Woman Wang is an ill-fated personage who symbolizes the pervasive silence or constrained muffling of women. Spence unearths the judicial system in the Qing dynasty and demonstrates the odds which were against women. Woman Wang does not speak much and one observes that her husband and illicit lover are the ones who hold primary discourse. Because of the shameful circumstances surrounding her ignominious death, the law dictates that no one has the right to touch her. Only another old village woman can do a post-mortem examination to probe the cause of death. Woman Wang, as a result, attained an ‘untouchable’ and outcast position. “Throughout much of Chinese history, mortal-moral women have been held in highest esteem…the one central characteristic of their appeal was that they served as moral exemplars… role models and as ideal cultural archetypes” (Peterson) Chinese historic annals applaud chaste women. On the other hand, the dishonored women would fade into oblivion, names forgotten or expunged from records. The survival of the mini-narratives through Spence’s account signifies that even the women with alleged marred reputations still deserved a place in history and their tales mentioned. Illegitimate legal practices riddled the Chinese justice system, ensuring that women would be voiceless or unable to prosecute their abusers. Women were labeled as natural fornicators; therefore, cases of rape go unpunished. The prejudiced system comprised of Emperor, magistrates, diplomats, literati, and husbands. Also as a result of gross inequalities, men have unrestrained freedom to leave their wives and forsake their children to pursue another lover (Jurich 12).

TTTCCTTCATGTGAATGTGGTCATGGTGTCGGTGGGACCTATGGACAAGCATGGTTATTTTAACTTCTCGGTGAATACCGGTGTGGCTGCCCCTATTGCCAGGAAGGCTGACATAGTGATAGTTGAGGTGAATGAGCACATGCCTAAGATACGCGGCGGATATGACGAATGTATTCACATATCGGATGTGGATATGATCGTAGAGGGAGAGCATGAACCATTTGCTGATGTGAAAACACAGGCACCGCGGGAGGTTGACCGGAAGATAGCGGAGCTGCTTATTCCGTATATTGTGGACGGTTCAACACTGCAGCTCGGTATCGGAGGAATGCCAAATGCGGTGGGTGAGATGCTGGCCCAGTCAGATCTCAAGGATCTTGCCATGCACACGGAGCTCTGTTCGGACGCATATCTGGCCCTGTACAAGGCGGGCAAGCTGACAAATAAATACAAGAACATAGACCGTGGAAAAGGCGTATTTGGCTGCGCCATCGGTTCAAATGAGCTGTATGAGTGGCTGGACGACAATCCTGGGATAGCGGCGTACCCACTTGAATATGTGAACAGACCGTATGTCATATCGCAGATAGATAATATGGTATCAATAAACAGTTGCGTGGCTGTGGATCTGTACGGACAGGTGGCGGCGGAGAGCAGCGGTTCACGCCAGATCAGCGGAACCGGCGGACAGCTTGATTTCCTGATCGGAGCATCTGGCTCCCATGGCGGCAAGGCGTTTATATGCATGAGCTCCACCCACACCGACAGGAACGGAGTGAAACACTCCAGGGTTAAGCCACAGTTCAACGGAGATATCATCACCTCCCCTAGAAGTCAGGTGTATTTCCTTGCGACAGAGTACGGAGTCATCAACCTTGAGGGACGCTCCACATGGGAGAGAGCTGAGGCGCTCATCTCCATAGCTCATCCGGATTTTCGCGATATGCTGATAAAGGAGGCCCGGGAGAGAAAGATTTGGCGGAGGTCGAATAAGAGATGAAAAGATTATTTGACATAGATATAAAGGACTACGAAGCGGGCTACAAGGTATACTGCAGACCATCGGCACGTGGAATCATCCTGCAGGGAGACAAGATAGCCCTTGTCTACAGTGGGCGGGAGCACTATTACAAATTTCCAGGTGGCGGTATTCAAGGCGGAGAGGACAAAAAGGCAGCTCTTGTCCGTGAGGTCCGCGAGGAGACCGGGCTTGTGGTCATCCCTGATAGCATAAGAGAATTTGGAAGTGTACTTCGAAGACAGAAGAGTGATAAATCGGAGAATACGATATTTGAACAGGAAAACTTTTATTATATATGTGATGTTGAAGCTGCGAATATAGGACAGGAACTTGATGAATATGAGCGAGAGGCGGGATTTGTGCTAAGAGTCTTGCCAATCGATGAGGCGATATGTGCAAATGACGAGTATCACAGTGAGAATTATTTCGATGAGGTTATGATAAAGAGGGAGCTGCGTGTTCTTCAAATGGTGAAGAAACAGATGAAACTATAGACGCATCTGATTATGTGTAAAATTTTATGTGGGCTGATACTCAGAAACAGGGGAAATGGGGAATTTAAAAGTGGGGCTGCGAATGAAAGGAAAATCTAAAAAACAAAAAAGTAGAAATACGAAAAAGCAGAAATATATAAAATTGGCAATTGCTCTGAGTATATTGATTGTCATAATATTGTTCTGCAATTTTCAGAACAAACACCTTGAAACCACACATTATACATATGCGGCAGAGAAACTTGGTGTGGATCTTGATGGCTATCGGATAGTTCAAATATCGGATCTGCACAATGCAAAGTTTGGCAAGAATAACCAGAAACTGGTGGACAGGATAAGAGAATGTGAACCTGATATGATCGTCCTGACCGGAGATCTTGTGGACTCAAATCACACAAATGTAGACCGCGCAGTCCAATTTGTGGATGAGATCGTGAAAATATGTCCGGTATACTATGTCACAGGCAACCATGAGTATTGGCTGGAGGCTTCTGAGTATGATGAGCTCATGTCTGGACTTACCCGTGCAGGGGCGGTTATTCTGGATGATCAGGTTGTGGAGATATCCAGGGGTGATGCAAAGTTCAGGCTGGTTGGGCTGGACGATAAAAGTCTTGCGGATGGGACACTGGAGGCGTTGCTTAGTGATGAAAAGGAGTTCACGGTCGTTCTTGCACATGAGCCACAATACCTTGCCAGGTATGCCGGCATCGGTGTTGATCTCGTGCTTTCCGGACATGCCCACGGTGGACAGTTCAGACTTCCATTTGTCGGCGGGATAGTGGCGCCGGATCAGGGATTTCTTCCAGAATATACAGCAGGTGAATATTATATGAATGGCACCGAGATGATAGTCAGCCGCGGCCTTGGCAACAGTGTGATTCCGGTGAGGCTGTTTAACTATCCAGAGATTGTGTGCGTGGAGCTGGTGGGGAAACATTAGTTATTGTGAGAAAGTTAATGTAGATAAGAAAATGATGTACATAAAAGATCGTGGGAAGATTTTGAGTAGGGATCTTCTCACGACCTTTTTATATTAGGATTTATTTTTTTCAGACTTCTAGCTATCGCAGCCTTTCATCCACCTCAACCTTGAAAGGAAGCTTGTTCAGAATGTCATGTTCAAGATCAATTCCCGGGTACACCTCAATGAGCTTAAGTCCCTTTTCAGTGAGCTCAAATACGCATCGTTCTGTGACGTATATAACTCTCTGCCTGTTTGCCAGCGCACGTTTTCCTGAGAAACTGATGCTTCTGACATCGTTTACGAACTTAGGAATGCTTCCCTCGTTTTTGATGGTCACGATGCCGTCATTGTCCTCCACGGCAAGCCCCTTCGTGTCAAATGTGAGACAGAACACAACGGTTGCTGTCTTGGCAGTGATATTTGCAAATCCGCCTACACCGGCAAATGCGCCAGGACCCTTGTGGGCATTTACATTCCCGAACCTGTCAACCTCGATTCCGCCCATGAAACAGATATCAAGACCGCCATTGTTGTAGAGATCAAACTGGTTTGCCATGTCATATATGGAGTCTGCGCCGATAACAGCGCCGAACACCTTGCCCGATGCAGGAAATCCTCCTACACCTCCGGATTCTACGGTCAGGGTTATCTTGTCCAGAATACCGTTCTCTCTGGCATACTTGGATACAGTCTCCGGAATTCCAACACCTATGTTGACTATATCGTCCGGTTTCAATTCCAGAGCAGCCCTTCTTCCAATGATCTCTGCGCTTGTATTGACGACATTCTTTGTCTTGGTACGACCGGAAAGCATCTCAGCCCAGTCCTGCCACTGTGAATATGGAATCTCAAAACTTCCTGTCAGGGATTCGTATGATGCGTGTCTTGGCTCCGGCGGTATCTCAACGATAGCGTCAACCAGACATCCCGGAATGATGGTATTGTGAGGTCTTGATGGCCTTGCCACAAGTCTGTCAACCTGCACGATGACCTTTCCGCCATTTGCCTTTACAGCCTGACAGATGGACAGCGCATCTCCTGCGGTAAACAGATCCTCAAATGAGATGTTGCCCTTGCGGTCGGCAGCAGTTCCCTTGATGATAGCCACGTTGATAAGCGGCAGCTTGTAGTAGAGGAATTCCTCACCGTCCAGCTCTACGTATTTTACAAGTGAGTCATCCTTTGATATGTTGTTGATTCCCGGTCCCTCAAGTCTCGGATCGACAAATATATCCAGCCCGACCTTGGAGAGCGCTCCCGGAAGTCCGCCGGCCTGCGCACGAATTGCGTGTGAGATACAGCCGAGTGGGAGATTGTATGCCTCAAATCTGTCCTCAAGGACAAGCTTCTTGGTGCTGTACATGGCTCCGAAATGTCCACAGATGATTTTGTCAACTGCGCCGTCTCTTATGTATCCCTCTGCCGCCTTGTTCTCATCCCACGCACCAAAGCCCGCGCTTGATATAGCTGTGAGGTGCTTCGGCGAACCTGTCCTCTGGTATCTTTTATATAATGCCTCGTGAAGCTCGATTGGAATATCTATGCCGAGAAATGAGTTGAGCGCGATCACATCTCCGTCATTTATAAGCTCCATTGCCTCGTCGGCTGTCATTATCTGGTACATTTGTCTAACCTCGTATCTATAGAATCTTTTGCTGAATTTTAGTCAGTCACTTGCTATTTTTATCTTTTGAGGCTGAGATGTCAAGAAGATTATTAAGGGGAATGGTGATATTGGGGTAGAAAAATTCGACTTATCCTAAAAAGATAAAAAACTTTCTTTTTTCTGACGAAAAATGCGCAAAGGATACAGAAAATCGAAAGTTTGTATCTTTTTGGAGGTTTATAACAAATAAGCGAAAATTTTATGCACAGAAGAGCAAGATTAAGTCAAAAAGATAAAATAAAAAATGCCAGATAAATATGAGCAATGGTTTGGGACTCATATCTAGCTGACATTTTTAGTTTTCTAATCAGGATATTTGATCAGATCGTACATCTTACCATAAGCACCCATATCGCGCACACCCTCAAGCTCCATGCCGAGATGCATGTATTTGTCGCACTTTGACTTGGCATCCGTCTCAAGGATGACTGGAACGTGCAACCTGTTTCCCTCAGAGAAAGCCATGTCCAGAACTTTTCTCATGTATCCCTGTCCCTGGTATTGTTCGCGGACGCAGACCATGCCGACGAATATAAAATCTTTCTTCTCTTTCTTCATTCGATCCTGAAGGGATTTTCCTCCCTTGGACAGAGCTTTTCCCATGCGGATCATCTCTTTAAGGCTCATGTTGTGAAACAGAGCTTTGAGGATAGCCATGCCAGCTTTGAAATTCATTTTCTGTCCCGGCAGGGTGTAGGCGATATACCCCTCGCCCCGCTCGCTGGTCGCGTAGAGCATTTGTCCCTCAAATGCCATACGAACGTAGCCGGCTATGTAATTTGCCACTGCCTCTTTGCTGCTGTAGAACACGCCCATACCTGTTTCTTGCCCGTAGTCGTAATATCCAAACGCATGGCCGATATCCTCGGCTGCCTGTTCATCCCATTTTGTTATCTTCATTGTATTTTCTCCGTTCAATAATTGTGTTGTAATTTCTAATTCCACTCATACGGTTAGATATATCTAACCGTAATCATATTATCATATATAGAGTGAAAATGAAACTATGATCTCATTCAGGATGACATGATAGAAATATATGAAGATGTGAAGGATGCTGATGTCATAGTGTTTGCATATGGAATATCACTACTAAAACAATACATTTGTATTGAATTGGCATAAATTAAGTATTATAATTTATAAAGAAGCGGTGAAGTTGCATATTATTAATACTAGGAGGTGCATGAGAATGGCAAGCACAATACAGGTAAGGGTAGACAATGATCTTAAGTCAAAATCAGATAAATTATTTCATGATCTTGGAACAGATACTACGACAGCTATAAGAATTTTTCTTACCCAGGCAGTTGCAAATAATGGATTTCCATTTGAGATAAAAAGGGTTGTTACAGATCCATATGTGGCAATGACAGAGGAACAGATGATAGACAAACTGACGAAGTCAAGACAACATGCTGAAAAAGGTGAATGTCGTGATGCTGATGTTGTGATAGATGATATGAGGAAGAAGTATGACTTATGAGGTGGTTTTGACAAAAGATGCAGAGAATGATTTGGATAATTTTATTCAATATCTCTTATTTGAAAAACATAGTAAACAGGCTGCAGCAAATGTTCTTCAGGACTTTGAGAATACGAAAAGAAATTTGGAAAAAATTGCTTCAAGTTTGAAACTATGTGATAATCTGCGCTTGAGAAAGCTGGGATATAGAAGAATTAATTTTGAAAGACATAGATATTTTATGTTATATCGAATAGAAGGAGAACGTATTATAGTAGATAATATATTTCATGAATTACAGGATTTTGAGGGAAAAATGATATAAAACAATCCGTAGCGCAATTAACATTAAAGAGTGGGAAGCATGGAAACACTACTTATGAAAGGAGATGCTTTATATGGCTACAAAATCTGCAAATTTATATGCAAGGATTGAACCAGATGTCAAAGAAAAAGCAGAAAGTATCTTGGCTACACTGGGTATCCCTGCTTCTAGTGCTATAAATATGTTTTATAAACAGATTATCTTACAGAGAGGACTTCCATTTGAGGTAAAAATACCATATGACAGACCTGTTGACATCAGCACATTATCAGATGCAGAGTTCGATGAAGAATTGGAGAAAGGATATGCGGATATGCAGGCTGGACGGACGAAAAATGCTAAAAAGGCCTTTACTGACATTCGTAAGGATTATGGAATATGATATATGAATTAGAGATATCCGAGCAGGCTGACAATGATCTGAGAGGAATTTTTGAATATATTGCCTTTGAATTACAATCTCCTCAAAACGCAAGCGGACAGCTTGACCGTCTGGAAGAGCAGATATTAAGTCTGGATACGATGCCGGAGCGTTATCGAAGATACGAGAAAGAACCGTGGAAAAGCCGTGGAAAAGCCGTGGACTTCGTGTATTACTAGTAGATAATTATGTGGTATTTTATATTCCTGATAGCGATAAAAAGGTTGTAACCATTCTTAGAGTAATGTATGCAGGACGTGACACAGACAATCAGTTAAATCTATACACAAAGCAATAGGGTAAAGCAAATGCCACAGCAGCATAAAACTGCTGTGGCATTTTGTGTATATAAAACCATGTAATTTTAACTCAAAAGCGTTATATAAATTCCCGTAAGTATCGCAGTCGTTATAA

The dishonor of women is a reflection of the cheap worth put on their lives by society. In one scenario, Woman T’sai’s husband runs through her estate after marriage in dissipated living. He then plans to sell his wife as prostitute to continue drinking and gambling. This brief outline demonstrates a practice which was not only common, but also accepted (Hughes 16). Prostitution is one of the lowest ranks to which a woman in the moral-conscious society in China could sink. Ironically this ‘industry’ which exploited women thrived. The subject of prostitution is therefore a hypocritical contradiction, which allowed men unlimited latitude for sexual relations and imposing restraints on the woman. Spence unfolds a story of another notorious death of a woman – pushed by her forlornness to suicide. Nan San Fu agrees to marry a woman named Tou. Here, the reader observes the carefree, wayfaring man, the desertion of dishonored women by fiancé and family, socioeconomic and emotional depression, a last petition and suicide.